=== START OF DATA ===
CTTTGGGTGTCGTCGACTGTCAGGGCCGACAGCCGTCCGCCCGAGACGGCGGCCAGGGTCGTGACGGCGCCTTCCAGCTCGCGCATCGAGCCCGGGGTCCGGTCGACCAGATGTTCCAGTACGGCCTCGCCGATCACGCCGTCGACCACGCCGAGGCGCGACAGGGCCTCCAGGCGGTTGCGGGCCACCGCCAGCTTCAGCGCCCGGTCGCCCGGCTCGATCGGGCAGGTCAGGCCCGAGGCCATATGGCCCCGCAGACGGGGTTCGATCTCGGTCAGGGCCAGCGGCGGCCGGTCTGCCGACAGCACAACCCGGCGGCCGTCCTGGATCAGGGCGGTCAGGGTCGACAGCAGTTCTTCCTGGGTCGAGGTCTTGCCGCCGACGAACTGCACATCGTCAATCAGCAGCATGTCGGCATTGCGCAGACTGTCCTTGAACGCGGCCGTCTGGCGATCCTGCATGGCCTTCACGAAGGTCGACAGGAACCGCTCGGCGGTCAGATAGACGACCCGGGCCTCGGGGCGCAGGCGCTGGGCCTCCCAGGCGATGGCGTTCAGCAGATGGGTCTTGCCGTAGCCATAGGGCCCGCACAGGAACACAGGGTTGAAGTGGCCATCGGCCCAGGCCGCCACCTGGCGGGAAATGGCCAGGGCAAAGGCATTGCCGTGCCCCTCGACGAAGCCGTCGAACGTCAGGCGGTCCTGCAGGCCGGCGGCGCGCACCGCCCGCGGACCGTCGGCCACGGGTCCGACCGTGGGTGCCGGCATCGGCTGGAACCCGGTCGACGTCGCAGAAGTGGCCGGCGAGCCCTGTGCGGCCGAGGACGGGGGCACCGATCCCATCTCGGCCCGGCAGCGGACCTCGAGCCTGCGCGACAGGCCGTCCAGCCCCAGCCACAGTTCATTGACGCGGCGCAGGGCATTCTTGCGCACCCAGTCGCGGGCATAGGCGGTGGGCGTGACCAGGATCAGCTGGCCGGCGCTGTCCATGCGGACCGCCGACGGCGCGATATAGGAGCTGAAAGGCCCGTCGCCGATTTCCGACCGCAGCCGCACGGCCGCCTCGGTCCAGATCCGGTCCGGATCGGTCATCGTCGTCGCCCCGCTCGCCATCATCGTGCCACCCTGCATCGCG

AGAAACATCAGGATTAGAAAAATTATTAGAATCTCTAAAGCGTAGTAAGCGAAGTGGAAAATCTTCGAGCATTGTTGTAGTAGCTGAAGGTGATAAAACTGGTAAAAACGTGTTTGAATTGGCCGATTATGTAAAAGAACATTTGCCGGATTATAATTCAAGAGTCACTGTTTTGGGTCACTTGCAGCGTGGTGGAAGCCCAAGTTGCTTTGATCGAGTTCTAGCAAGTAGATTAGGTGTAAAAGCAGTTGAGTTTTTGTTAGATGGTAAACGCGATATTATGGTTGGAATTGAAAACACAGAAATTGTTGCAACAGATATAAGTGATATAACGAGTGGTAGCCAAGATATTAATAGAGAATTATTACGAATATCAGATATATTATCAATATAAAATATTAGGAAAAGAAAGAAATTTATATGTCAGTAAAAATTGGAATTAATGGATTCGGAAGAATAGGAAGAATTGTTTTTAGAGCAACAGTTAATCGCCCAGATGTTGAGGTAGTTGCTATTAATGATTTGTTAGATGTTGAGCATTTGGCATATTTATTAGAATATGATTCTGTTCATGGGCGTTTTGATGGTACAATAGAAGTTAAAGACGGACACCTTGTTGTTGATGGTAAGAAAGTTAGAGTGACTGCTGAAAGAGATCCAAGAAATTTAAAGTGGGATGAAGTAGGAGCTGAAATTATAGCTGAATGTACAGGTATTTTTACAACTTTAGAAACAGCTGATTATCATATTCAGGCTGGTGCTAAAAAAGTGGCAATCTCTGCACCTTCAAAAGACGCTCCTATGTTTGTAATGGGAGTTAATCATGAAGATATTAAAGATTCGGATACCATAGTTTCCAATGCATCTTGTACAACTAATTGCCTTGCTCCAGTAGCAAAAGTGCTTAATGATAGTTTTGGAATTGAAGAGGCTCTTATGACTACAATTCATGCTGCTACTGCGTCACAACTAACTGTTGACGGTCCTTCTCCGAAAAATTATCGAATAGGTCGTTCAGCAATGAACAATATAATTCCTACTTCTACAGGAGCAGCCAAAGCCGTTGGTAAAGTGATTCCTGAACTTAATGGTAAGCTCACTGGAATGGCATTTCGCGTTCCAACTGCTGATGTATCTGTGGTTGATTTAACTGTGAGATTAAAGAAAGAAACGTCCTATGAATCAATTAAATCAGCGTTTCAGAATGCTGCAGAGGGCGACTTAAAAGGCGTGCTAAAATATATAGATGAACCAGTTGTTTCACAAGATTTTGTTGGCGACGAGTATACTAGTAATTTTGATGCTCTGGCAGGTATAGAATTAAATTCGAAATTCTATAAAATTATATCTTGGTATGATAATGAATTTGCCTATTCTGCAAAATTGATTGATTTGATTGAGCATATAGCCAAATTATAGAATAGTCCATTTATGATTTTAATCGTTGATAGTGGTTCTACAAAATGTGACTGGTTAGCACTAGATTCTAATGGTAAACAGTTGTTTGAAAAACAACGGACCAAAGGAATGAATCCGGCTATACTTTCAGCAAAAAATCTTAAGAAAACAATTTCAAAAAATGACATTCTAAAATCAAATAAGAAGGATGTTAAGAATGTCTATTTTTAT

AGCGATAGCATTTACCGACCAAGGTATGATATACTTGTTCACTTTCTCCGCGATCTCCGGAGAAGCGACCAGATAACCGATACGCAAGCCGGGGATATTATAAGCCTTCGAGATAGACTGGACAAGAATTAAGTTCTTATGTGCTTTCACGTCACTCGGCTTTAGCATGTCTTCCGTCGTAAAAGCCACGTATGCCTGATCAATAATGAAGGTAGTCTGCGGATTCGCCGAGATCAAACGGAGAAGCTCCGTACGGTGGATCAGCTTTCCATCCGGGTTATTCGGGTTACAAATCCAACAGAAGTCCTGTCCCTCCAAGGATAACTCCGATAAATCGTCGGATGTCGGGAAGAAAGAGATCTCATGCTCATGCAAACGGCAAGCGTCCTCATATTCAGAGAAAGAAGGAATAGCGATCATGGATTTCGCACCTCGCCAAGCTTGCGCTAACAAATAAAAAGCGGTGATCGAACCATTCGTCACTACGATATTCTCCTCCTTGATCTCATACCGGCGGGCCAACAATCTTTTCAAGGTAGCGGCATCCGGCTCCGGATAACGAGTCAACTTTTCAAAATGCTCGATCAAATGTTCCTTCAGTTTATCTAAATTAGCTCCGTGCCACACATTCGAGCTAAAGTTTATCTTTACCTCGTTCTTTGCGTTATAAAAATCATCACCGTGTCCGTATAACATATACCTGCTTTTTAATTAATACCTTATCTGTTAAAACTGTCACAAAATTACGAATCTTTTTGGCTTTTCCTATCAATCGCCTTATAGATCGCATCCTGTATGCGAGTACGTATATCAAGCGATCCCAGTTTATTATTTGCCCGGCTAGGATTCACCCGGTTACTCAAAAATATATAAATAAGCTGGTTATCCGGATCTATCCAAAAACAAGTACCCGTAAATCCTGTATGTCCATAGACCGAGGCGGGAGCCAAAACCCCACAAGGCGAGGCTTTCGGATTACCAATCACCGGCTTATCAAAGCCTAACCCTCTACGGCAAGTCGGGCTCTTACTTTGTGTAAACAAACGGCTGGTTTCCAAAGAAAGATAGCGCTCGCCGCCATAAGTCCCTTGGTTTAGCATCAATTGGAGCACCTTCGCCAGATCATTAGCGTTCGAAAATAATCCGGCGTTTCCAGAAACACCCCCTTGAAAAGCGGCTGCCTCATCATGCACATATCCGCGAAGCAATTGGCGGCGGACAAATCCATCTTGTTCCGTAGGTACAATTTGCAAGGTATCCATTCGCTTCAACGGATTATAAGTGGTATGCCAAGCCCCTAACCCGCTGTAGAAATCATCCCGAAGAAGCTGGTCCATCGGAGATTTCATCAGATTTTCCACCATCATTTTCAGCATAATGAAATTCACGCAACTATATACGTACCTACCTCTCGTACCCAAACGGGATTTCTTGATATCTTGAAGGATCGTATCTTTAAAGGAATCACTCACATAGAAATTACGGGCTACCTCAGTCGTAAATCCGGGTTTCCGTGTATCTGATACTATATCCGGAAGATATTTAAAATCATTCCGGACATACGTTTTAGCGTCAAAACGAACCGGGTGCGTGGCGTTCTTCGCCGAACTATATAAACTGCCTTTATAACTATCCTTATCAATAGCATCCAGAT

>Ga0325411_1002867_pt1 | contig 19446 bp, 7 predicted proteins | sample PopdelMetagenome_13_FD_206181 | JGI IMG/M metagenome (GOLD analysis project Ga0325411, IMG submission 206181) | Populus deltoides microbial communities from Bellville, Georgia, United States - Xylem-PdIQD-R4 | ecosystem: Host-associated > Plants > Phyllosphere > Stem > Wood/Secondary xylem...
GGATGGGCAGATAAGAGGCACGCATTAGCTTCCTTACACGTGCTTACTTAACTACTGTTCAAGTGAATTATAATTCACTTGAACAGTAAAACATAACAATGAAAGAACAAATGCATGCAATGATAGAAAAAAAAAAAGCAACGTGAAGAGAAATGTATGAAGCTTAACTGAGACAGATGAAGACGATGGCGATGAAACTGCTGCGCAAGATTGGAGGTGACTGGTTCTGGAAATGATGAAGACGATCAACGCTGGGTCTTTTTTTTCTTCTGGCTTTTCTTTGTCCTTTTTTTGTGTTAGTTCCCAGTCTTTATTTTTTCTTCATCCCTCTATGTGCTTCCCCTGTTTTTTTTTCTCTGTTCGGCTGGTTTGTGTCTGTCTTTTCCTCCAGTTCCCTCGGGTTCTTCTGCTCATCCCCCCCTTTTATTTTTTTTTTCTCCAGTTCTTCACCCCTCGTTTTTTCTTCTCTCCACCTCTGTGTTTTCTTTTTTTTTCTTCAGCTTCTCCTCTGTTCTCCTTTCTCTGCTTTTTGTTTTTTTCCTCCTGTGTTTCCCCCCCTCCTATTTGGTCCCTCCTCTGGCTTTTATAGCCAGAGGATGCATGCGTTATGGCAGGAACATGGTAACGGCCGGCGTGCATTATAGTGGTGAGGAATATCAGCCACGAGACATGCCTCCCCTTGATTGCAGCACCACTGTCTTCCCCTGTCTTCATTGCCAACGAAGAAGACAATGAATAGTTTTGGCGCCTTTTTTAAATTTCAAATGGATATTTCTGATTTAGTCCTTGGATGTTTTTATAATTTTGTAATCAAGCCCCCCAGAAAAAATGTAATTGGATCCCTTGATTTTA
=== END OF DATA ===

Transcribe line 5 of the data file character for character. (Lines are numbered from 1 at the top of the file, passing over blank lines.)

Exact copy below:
GGATGGGCAGATAAGAGGCACGCATTAGCTTCCTTACACGTGCTTACTTAACTACTGTTCAAGTGAATTATAATTCACTTGAACAGTAAAACATAACAATGAAAGAACAAATGCATGCAATGATAGAAAAAAAAAAAGCAACGTGAAGAGAAATGTATGAAGCTTAACTGAGACAGATGAAGACGATGGCGATGAAACTGCTGCGCAAGATTGGAGGTGACTGGTTCTGGAAATGATGAAGACGATCAACGCTGGGTCTTTTTTTTCTTCTGGCTTTTCTTTGTCCTTTTTTTGTGTTAGTTCCCAGTCTTTATTTTTTCTTCATCCCTCTATGTGCTTCCCCTGTTTTTTTTTCTCTGTTCGGCTGGTTTGTGTCTGTCTTTTCCTCCAGTTCCCTCGGGTTCTTCTGCTCATCCCCCCCTTTTATTTTTTTTTTCTCCAGTTCTTCACCCCTCGTTTTTTCTTCTCTCCACCTCTGTGTTTTCTTTTTTTTTCTTCAGCTTCTCCTCTGTTCTCCTTTCTCTGCTTTTTGTTTTTTTCCTCCTGTGTTTCCCCCCCTCCTATTTGGTCCCTCCTCTGGCTTTTATAGCCAGAGGATGCATGCGTTATGGCAGGAACATGGTAACGGCCGGCGTGCATTATAGTGGTGAGGAATATCAGCCACGAGACATGCCTCCCCTTGATTGCAGCACCACTGTCTTCCCCTGTCTTCATTGCCAACGAAGAAGACAATGAATAGTTTTGGCGCCTTTTTTAAATTTCAAATGGATATTTCTGATTTAGTCCTTGGATGTTTTTATAATTTTGTAATCAAGCCCCCCAGAAAAAATGTAATTGGATCCCTTGATTTTA